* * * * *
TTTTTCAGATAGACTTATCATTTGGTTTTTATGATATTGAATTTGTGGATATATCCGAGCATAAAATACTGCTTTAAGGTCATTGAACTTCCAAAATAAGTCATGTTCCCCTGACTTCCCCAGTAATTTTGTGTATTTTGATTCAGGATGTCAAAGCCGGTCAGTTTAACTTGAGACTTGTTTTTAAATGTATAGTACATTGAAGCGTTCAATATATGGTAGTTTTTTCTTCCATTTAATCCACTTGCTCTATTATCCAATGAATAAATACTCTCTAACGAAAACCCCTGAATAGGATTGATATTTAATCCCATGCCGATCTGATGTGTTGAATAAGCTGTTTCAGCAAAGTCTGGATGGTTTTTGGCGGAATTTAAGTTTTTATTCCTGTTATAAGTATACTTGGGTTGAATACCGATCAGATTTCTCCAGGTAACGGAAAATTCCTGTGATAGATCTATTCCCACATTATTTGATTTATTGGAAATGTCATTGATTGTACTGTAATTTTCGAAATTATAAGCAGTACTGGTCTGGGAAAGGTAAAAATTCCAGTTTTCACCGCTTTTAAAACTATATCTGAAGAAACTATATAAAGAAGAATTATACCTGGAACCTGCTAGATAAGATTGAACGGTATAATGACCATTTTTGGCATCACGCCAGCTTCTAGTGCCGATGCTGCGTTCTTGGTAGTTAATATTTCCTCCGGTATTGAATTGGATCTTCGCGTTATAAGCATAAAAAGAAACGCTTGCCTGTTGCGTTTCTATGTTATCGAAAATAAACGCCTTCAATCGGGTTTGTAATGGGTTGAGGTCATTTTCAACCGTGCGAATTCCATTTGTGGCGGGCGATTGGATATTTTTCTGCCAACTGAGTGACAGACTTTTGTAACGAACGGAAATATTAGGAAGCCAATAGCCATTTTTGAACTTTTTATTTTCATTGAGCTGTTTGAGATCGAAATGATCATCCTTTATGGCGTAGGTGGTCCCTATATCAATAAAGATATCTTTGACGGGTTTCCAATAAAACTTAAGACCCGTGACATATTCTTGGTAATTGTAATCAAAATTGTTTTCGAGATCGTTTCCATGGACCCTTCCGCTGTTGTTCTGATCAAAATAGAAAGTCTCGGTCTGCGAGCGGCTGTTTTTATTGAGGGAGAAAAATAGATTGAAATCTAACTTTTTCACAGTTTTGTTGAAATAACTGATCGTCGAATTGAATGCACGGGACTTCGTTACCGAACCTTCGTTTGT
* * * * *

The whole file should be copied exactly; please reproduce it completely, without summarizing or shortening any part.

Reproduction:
TTTTTCAGATAGACTTATCATTTGGTTTTTATGATATTGAATTTGTGGATATATCCGAGCATAAAATACTGCTTTAAGGTCATTGAACTTCCAAAATAAGTCATGTTCCCCTGACTTCCCCAGTAATTTTGTGTATTTTGATTCAGGATGTCAAAGCCGGTCAGTTTAACTTGAGACTTGTTTTTAAATGTATAGTACATTGAAGCGTTCAATATATGGTAGTTTTTTCTTCCATTTAATCCACTTGCTCTATTATCCAATGAATAAATACTCTCTAACGAAAACCCCTGAATAGGATTGATATTTAATCCCATGCCGATCTGATGTGTTGAATAAGCTGTTTCAGCAAAGTCTGGATGGTTTTTGGCGGAATTTAAGTTTTTATTCCTGTTATAAGTATACTTGGGTTGAATACCGATCAGATTTCTCCAGGTAACGGAAAATTCCTGTGATAGATCTATTCCCACATTATTTGATTTATTGGAAATGTCATTGATTGTACTGTAATTTTCGAAATTATAAGCAGTACTGGTCTGGGAAAGGTAAAAATTCCAGTTTTCACCGCTTTTAAAACTATATCTGAAGAAACTATATAAAGAAGAATTATACCTGGAACCTGCTAGATAAGATTGAACGGTATAATGACCATTTTTGGCATCACGCCAGCTTCTAGTGCCGATGCTGCGTTCTTGGTAGTTAATATTTCCTCCGGTATTGAATTGGATCTTCGCGTTATAAGCATAAAAAGAAACGCTTGCCTGTTGCGTTTCTATGTTATCGAAAATAAACGCCTTCAATCGGGTTTGTAATGGGTTGAGGTCATTTTCAACCGTGCGAATTCCATTTGTGGCGGGCGATTGGATATTTTTCTGCCAACTGAGTGACAGACTTTTGTAACGAACGGAAATATTAGGAAGCCAATAGCCATTTTTGAACTTTTTATTTTCATTGAGCTGTTTGAGATCGAAATGATCATCCTTTATGGCGTAGGTGGTCCCTATATCAATAAAGATATCTTTGACGGGTTTCCAATAAAACTTAAGACCCGTGACATATTCTTGGTAATTGTAATCAAAATTGTTTTCGAGATCGTTTCCATGGACCCTTCCGCTGTTGTTCTGATCAAAATAGAAAGTCTCGGTCTGCGAGCGGCTGTTTTTATTGAGGGAGAAAAATAGATTGAAATCTAACTTTTTCACAGTTTTGTTGAAATAACTGATCGTCGAATTGAATGCACGGGACTTCGTTACCGAACCTTCGTTTGT